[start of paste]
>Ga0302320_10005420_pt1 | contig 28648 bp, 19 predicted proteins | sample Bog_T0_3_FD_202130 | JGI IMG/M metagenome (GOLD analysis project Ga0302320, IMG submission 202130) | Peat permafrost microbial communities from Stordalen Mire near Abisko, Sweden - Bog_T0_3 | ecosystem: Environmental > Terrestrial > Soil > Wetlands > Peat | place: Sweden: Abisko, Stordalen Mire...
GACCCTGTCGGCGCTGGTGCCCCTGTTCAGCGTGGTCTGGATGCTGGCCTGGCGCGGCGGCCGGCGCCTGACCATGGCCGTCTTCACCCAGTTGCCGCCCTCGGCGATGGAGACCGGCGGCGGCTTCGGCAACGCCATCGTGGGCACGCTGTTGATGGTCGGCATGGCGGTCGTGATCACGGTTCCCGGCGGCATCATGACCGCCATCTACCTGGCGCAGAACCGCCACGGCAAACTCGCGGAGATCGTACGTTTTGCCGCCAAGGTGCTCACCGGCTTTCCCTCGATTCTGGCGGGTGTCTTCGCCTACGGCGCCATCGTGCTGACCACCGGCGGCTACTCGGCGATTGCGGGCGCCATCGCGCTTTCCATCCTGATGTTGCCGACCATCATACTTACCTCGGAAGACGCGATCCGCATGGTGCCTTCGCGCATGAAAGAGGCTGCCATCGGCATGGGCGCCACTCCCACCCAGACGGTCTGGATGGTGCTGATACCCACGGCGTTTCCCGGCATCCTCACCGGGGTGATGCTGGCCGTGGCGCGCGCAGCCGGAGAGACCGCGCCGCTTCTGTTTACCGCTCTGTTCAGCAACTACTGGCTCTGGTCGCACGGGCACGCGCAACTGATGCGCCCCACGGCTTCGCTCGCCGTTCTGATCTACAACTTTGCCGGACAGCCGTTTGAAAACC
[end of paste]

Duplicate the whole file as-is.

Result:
>Ga0302320_10005420_pt1 | contig 28648 bp, 19 predicted proteins | sample Bog_T0_3_FD_202130 | JGI IMG/M metagenome (GOLD analysis project Ga0302320, IMG submission 202130) | Peat permafrost microbial communities from Stordalen Mire near Abisko, Sweden - Bog_T0_3 | ecosystem: Environmental > Terrestrial > Soil > Wetlands > Peat | place: Sweden: Abisko, Stordalen Mire...
GACCCTGTCGGCGCTGGTGCCCCTGTTCAGCGTGGTCTGGATGCTGGCCTGGCGCGGCGGCCGGCGCCTGACCATGGCCGTCTTCACCCAGTTGCCGCCCTCGGCGATGGAGACCGGCGGCGGCTTCGGCAACGCCATCGTGGGCACGCTGTTGATGGTCGGCATGGCGGTCGTGATCACGGTTCCCGGCGGCATCATGACCGCCATCTACCTGGCGCAGAACCGCCACGGCAAACTCGCGGAGATCGTACGTTTTGCCGCCAAGGTGCTCACCGGCTTTCCCTCGATTCTGGCGGGTGTCTTCGCCTACGGCGCCATCGTGCTGACCACCGGCGGCTACTCGGCGATTGCGGGCGCCATCGCGCTTTCCATCCTGATGTTGCCGACCATCATACTTACCTCGGAAGACGCGATCCGCATGGTGCCTTCGCGCATGAAAGAGGCTGCCATCGGCATGGGCGCCACTCCCACCCAGACGGTCTGGATGGTGCTGATACCCACGGCGTTTCCCGGCATCCTCACCGGGGTGATGCTGGCCGTGGCGCGCGCAGCCGGAGAGACCGCGCCGCTTCTGTTTACCGCTCTGTTCAGCAACTACTGGCTCTGGTCGCACGGGCACGCGCAACTGATGCGCCCCACGGCTTCGCTCGCCGTTCTGATCTACAACTTTGCCGGACAGCCGTTTGAAAACC